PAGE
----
Our Double Bogie continues with The Big Sleep, adapted from the Raymond Chandler novel in which private detective Philip Marlowe (Humphrey Bogart) gets mixed up in the affairs of the wealthy Sternwood family.
Howard Hawks’ 1946 noir is notoriously nonsensical, not helped by reshoots that bumped up the romance and bumped off the plot coherence. This was to capitalise on the real-life relationship between Bogart and Lauren Bacall, who got married between principal photography and the movie’s release, which was delayed until after the war (Warner Bros. needed to release all its war pictures first). At one point Hawks had to ask Chandler to reveal the killer’s identity, to which the writer replied: “How should I know? You figure it out.”
Fortunately those story details are less important than the romance and ambience of The Big Sleep, a film to relish rather than follow. It scores big on atmosphere alone, a steamy, sultry and sometimes soaking scenario shot in black shadow to reflect the shady narrative, echoed in Max Steiner’s swooning, suspenseful score. Where 1941’s The Maltese Falcon only gets more flippant as it unfolds, Hawks’ movie grows in darkness and intrigue, giving Bogart more shades in which to play. Marlowe brings out his best, revealing elusive layers beneath the actor’s hardboiled, chain-smoking surface.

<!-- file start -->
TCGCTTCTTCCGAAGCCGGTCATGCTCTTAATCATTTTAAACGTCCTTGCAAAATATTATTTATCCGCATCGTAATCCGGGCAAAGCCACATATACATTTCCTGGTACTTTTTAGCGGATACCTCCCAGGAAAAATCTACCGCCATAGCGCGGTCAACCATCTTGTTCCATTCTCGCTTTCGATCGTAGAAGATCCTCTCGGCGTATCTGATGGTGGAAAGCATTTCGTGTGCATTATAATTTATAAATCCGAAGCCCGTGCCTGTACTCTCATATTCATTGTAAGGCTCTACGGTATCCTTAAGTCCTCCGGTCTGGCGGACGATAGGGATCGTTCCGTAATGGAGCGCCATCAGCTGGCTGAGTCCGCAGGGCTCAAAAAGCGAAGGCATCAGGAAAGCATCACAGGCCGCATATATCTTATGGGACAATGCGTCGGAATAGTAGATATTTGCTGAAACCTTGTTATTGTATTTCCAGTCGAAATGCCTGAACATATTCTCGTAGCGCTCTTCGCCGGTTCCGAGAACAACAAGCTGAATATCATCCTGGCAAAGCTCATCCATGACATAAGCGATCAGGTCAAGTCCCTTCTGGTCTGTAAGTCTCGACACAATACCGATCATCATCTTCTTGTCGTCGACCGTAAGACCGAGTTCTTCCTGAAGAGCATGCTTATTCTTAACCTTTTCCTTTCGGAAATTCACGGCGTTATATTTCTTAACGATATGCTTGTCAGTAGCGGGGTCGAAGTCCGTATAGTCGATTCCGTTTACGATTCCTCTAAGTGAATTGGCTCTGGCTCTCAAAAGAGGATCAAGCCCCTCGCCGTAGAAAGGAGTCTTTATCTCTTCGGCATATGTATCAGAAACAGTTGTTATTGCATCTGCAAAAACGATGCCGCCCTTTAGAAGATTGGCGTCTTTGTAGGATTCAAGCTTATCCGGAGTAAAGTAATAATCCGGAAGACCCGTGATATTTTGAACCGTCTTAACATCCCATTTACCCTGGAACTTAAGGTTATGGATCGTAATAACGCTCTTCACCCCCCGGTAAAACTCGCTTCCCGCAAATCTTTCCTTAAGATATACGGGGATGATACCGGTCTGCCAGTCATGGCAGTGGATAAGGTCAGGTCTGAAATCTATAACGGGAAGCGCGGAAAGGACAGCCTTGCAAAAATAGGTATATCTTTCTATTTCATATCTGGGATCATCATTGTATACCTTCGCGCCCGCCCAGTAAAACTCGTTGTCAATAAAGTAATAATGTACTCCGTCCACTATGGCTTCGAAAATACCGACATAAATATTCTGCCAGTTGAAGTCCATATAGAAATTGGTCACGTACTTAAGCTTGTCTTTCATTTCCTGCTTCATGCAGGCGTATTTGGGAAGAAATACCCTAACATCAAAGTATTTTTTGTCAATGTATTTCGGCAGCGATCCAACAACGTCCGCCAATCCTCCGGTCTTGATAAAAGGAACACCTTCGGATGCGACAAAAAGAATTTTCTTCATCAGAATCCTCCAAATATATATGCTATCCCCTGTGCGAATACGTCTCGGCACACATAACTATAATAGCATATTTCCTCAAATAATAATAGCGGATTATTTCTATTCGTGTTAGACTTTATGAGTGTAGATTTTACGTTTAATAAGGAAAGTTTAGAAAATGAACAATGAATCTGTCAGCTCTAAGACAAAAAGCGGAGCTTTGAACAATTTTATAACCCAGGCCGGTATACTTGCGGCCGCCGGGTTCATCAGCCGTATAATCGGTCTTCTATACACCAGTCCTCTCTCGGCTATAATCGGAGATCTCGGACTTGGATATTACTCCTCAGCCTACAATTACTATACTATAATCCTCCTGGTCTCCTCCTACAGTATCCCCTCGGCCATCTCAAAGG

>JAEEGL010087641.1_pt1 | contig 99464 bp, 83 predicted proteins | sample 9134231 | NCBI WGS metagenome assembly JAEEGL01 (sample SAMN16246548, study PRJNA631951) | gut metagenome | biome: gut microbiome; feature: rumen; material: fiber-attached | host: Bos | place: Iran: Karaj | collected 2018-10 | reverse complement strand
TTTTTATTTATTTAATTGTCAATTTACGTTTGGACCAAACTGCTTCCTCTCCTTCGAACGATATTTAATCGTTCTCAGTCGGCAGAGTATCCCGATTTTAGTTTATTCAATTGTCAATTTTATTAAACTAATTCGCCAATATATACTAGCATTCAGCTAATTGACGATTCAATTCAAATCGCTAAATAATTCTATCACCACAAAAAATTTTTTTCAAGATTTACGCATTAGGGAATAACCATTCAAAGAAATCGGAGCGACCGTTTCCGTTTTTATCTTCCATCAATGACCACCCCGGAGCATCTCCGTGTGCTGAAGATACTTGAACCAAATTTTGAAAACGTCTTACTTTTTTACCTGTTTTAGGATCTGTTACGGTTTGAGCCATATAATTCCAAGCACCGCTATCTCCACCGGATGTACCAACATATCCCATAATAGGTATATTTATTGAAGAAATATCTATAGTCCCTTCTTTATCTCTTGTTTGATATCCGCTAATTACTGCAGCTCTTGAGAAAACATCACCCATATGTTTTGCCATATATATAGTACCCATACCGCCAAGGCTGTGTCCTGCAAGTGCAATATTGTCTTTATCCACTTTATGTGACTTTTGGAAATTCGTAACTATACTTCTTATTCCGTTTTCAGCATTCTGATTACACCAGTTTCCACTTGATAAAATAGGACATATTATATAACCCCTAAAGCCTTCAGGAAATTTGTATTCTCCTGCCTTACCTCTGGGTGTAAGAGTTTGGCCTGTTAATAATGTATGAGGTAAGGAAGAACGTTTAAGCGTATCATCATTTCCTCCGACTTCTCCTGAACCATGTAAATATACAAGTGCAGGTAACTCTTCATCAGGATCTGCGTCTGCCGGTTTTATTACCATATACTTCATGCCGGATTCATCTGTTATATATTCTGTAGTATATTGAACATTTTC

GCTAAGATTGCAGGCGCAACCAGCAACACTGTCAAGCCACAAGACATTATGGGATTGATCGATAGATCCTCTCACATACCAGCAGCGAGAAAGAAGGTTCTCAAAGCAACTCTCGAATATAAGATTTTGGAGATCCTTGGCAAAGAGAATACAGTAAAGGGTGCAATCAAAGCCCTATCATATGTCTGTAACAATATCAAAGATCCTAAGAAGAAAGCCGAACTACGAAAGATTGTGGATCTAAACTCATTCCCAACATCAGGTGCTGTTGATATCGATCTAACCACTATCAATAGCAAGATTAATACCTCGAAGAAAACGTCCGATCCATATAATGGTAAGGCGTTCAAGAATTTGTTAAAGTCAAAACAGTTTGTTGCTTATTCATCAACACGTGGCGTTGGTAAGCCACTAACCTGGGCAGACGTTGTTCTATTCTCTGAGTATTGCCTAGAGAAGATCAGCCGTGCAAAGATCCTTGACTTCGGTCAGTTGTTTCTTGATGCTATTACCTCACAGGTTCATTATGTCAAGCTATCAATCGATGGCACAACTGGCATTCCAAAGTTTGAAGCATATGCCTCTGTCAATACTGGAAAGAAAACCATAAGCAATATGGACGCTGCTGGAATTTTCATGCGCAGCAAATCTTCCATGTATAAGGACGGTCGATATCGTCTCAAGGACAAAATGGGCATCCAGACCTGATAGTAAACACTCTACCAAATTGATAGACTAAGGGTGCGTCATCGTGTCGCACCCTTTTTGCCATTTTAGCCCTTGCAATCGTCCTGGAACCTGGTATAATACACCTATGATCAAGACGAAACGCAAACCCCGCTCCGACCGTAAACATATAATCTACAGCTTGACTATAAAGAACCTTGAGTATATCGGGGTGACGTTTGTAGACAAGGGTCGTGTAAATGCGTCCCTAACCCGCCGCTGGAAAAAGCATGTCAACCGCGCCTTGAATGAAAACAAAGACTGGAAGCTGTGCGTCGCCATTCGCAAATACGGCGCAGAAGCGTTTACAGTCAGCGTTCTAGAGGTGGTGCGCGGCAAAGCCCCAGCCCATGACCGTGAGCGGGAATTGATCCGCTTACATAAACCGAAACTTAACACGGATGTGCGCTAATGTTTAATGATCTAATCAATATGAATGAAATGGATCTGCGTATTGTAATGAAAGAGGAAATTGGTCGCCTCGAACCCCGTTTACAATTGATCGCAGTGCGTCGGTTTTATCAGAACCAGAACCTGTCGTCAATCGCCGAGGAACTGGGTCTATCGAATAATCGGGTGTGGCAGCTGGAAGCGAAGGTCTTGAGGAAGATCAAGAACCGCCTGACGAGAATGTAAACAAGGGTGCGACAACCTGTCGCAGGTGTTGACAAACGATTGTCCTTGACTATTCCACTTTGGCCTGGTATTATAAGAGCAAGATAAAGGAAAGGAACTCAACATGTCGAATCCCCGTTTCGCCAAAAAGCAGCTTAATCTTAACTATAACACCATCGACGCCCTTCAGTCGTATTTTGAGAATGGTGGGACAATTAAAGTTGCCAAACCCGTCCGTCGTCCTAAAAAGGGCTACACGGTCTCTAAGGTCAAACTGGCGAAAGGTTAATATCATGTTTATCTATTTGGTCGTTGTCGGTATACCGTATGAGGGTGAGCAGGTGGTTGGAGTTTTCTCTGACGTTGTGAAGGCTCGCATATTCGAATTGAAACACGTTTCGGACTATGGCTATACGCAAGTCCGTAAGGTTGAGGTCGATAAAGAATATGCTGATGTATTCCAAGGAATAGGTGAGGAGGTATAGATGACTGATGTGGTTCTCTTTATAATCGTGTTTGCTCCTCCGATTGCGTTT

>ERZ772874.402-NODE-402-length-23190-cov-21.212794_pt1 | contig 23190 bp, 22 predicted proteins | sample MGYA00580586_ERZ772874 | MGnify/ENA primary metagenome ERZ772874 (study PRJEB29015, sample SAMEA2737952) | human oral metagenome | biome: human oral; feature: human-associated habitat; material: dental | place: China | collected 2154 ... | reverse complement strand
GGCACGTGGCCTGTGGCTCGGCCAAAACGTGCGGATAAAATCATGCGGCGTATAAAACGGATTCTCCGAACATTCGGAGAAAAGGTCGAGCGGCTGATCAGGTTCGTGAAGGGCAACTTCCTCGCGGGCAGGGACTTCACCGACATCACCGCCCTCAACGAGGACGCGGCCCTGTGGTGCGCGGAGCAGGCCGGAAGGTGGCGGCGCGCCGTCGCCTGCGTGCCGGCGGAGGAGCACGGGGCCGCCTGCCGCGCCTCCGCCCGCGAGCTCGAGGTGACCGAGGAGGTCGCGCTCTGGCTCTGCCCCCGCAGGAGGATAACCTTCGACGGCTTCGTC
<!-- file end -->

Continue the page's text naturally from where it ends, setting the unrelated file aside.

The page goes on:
Bacall’s smoky, vampy femme fatale is the only woman who doesn’t turn to putty beneath Marlowe’s gumshoes, making them perfect verbal sparring partners, sparks flying in every suggestive cigarette-à-tête. Their off-the-charts chemistry is underpinned by William Faulkner, Leigh Brackett and Jules Furthman’s innuendo-laden dialogue (a necessity of Hays Code censorship) that sees the characters dance skilfully around their true intentions, never saying exactly what they mean.
The Big Sleep shows that you don’t need Bond-level stakes or watertight storylines to weave cinematic magic. Each revelation gives way to 10 more mysteries, and it is that hazy quality which makes this the ultimate film noir (and would attract Robert Altman to the character in 1973’s The Long Goodbye, also penned by Brackett). Raunchy, romantic and enthralling, this is one Bogart joint worth savouring.